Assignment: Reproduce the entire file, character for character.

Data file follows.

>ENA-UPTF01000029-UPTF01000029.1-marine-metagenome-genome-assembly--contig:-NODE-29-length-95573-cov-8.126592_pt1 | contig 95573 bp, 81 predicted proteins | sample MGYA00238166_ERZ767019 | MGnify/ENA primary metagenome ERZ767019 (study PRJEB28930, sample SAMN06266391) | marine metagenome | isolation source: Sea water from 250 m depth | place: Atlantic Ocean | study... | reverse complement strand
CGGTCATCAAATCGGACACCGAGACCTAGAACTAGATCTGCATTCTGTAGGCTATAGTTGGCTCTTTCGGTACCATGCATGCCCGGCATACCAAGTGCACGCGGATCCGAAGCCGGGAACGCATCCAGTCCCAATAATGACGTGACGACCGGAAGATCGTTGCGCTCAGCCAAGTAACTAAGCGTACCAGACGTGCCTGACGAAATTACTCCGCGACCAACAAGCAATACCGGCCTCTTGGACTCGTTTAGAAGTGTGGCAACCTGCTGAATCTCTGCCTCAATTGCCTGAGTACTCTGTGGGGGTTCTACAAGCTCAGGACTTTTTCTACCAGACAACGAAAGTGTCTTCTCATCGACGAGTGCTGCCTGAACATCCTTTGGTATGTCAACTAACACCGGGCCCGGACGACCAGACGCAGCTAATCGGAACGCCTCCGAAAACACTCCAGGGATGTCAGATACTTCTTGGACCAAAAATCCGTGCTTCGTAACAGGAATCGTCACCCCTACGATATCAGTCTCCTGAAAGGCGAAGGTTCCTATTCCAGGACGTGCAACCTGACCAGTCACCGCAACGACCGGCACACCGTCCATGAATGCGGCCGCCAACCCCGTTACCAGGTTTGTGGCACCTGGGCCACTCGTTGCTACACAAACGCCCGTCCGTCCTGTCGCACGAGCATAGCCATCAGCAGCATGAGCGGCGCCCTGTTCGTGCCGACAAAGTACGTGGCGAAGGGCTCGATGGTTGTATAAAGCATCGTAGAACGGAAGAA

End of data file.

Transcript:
>ENA-UPTF01000029-UPTF01000029.1-marine-metagenome-genome-assembly--contig:-NODE-29-length-95573-cov-8.126592_pt1 | contig 95573 bp, 81 predicted proteins | sample MGYA00238166_ERZ767019 | MGnify/ENA primary metagenome ERZ767019 (study PRJEB28930, sample SAMN06266391) | marine metagenome | isolation source: Sea water from 250 m depth | place: Atlantic Ocean | study... | reverse complement strand
CGGTCATCAAATCGGACACCGAGACCTAGAACTAGATCTGCATTCTGTAGGCTATAGTTGGCTCTTTCGGTACCATGCATGCCCGGCATACCAAGTGCACGCGGATCCGAAGCCGGGAACGCATCCAGTCCCAATAATGACGTGACGACCGGAAGATCGTTGCGCTCAGCCAAGTAACTAAGCGTACCAGACGTGCCTGACGAAATTACTCCGCGACCAACAAGCAATACCGGCCTCTTGGACTCGTTTAGAAGTGTGGCAACCTGCTGAATCTCTGCCTCAATTGCCTGAGTACTCTGTGGGGGTTCTACAAGCTCAGGACTTTTTCTACCAGACAACGAAAGTGTCTTCTCATCGACGAGTGCTGCCTGAACATCCTTTGGTATGTCAACTAACACCGGGCCCGGACGACCAGACGCAGCTAATCGGAACGCCTCCGAAAACACTCCAGGGATGTCAGATACTTCTTGGACCAAAAATCCGTGCTTCGTAACAGGAATCGTCACCCCTACGATATCAGTCTCCTGAAAGGCGAAGGTTCCTATTCCAGGACGTGCAACCTGACCAGTCACCGCAACGACCGGCACACCGTCCATGAATGCGGCCGCCAACCCCGTTACCAGGTTTGTGGCACCTGGGCCACTCGTTGCTACACAAACGCCCGTCCGTCCTGTCGCACGAGCATAGCCATCAGCAGCATGAGCGGCGCCCTGTTCGTGCCGACAAAGTACGTGGCGAAGGGCTCGATGGTTGTATAAAGCATCGTAGAACGGAAGAA